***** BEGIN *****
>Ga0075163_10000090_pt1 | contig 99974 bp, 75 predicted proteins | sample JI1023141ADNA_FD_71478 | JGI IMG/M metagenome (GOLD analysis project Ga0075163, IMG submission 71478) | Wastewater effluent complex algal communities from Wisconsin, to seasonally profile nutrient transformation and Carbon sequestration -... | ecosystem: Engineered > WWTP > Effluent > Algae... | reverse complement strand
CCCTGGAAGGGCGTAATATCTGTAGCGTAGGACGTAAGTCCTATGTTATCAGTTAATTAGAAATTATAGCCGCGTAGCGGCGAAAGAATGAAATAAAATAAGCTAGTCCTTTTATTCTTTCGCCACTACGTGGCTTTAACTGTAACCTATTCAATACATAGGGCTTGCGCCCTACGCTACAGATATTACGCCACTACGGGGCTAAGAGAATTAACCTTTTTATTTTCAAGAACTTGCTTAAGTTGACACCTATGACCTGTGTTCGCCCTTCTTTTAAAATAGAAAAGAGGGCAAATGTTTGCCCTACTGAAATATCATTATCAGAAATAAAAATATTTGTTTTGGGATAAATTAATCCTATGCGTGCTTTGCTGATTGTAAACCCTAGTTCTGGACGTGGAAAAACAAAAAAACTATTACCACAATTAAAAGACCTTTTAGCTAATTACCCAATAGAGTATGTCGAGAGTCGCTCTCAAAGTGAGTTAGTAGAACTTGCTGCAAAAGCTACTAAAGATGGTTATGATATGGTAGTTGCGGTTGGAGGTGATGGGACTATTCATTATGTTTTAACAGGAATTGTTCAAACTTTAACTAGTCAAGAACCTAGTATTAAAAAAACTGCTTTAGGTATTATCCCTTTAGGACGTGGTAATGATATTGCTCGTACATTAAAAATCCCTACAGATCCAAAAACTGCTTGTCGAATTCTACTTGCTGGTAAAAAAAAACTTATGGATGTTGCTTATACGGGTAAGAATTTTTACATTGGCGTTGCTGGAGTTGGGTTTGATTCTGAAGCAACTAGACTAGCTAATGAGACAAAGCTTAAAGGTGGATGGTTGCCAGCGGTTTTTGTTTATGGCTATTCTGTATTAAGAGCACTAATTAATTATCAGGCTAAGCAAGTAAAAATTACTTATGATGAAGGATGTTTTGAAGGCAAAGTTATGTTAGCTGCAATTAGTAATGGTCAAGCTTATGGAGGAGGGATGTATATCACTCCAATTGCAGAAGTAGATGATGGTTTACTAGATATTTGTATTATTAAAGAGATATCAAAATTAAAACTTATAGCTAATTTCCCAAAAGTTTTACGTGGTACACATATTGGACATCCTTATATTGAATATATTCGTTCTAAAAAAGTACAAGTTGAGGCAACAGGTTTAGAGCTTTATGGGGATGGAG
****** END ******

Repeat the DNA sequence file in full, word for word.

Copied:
>Ga0075163_10000090_pt1 | contig 99974 bp, 75 predicted proteins | sample JI1023141ADNA_FD_71478 | JGI IMG/M metagenome (GOLD analysis project Ga0075163, IMG submission 71478) | Wastewater effluent complex algal communities from Wisconsin, to seasonally profile nutrient transformation and Carbon sequestration -... | ecosystem: Engineered > WWTP > Effluent > Algae... | reverse complement strand
CCCTGGAAGGGCGTAATATCTGTAGCGTAGGACGTAAGTCCTATGTTATCAGTTAATTAGAAATTATAGCCGCGTAGCGGCGAAAGAATGAAATAAAATAAGCTAGTCCTTTTATTCTTTCGCCACTACGTGGCTTTAACTGTAACCTATTCAATACATAGGGCTTGCGCCCTACGCTACAGATATTACGCCACTACGGGGCTAAGAGAATTAACCTTTTTATTTTCAAGAACTTGCTTAAGTTGACACCTATGACCTGTGTTCGCCCTTCTTTTAAAATAGAAAAGAGGGCAAATGTTTGCCCTACTGAAATATCATTATCAGAAATAAAAATATTTGTTTTGGGATAAATTAATCCTATGCGTGCTTTGCTGATTGTAAACCCTAGTTCTGGACGTGGAAAAACAAAAAAACTATTACCACAATTAAAAGACCTTTTAGCTAATTACCCAATAGAGTATGTCGAGAGTCGCTCTCAAAGTGAGTTAGTAGAACTTGCTGCAAAAGCTACTAAAGATGGTTATGATATGGTAGTTGCGGTTGGAGGTGATGGGACTATTCATTATGTTTTAACAGGAATTGTTCAAACTTTAACTAGTCAAGAACCTAGTATTAAAAAAACTGCTTTAGGTATTATCCCTTTAGGACGTGGTAATGATATTGCTCGTACATTAAAAATCCCTACAGATCCAAAAACTGCTTGTCGAATTCTACTTGCTGGTAAAAAAAAACTTATGGATGTTGCTTATACGGGTAAGAATTTTTACATTGGCGTTGCTGGAGTTGGGTTTGATTCTGAAGCAACTAGACTAGCTAATGAGACAAAGCTTAAAGGTGGATGGTTGCCAGCGGTTTTTGTTTATGGCTATTCTGTATTAAGAGCACTAATTAATTATCAGGCTAAGCAAGTAAAAATTACTTATGATGAAGGATGTTTTGAAGGCAAAGTTATGTTAGCTGCAATTAGTAATGGTCAAGCTTATGGAGGAGGGATGTATATCACTCCAATTGCAGAAGTAGATGATGGTTTACTAGATATTTGTATTATTAAAGAGATATCAAAATTAAAACTTATAGCTAATTTCCCAAAAGTTTTACGTGGTACACATATTGGACATCCTTATATTGAATATATTCGTTCTAAAAAAGTACAAGTTGAGGCAACAGGTTTAGAGCTTTATGGGGATGGAG